Biography of Mabel Forrest
Mabel Forrest (6 March 1872 – 18 March 1935) was an Australian writer and journalist.
Helena Mabel Forrest was born near Yandilla, Queensland, daughter of James Checkley Mills and his wife Margaret Nelson, née Haxell. Mabel began writing at an early age but did not publish her first book, The Rose of Forgiveness and other Stories, until 1904. She became well-known as a writer of verse following the publication of her first volume of poems, Alpha Centauri, which appeared in Melbourne in 1909. Her first novel A Bachelor's Wife, was included in the Bookstall series in 1914. The Green Harper (prose and verse) followed in 1915, and Streets and Gardens, a small collection of verse, in 1922. In 1924 The Wild Moth, a novel, was published in London, and was followed by four other novels, Gaming Gods (1926), Hibiscus Heart (1927), Reaping Roses (1928), and White Witches (1929). Poems by M. Forrest, a collection of her verse contributions to Australian English and American magazines, was published at Sydney in 1927.
Forrest died in Brisbane of pneumonia after a long illness on 18 March 1935. Mrs Forrest was twice married and was survived by a daughter. Gaming Gods was dedicated to the memory of her second husband, John Forrest. In addition to her work in book form, for the last 30 years of her life Mrs Forrest poured out a constant stream of verse and short stories for newspapers and magazines. Probably no other woman in Australia ever maintained herself so long by freelance journalism. Her verse is represented in several anthologies. Her novels were perhaps little more than stories written to fulfil the demands of the circulating libraries, but Mrs Forrest was an admirable journalist who lived a life that had many misfortunes with great industry, ability and courage.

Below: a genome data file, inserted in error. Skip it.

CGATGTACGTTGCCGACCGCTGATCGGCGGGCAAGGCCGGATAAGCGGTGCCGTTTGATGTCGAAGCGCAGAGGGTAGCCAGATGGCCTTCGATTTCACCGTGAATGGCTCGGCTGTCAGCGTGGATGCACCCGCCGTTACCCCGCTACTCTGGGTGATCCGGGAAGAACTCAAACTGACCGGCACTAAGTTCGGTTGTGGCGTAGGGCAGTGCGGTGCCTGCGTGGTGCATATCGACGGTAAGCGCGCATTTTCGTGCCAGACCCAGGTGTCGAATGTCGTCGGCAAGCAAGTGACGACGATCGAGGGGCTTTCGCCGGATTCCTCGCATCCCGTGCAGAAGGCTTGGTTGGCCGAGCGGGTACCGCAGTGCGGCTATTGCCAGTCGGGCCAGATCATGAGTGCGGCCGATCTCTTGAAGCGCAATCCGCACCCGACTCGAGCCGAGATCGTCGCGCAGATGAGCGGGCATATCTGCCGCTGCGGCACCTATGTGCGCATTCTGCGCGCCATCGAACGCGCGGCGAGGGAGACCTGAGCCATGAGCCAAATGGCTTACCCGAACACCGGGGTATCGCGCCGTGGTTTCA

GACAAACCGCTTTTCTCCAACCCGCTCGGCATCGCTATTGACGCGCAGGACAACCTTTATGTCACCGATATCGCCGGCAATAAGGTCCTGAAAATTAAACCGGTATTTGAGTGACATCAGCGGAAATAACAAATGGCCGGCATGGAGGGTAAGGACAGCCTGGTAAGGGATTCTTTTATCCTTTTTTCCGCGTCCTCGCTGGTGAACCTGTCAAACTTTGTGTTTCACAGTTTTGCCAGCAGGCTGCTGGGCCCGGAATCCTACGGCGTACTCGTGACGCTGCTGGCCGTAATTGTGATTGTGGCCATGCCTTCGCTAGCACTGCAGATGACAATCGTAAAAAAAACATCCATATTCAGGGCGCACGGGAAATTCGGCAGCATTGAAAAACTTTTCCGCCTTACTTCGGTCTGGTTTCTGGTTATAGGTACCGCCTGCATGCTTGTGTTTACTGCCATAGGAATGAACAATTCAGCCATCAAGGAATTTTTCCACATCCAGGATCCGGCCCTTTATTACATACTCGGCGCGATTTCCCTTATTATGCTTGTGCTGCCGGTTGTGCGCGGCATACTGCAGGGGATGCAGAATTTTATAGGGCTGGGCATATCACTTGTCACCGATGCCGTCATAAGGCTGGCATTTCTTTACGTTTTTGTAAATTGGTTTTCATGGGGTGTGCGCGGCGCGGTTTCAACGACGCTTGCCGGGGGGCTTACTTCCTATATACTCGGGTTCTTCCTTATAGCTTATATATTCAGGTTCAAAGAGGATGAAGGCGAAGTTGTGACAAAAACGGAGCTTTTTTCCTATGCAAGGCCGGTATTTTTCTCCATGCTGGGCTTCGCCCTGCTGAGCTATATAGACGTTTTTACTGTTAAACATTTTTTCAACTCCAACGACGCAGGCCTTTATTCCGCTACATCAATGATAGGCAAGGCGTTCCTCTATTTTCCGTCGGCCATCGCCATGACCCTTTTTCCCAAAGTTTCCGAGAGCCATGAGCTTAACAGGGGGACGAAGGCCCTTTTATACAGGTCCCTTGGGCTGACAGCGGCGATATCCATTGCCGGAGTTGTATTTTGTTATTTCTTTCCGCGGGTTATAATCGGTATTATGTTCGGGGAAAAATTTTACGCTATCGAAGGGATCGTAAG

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Mabel Forrest Poems
The Lonely Woman
WHERE the ironbarks are hanging leaves disconsolate and pale, Where the wild vines o’er the ranges their spilt cream of blossom trail, By the door of the bark humpey, by the rotting blood-wood gates, On the river-bound selection, there a lonely woman waits,
I was a Pirate once, A blustering fellow with scarlet sash, A ready cutlass and language rash; From a ship with a rum-filled water-tank
The Lonely Woman
WHERE the ironbarks are hanging leaves disconsolate and pale,
Where the wild vines o’er the ranges their spilt cream of blossom trail,
By the door of the bark humpey, by the rotting blood-wood gates,
On the river-bound selection, there a lonely woman waits,
Waits and watches gilded sunrise glow behind the mountain peak,
Hears the water hens’ shrill piping, in the rushes by the creek,
And by the sullen stormy sunsets, when the anxious cattle call,
Sees the everlasting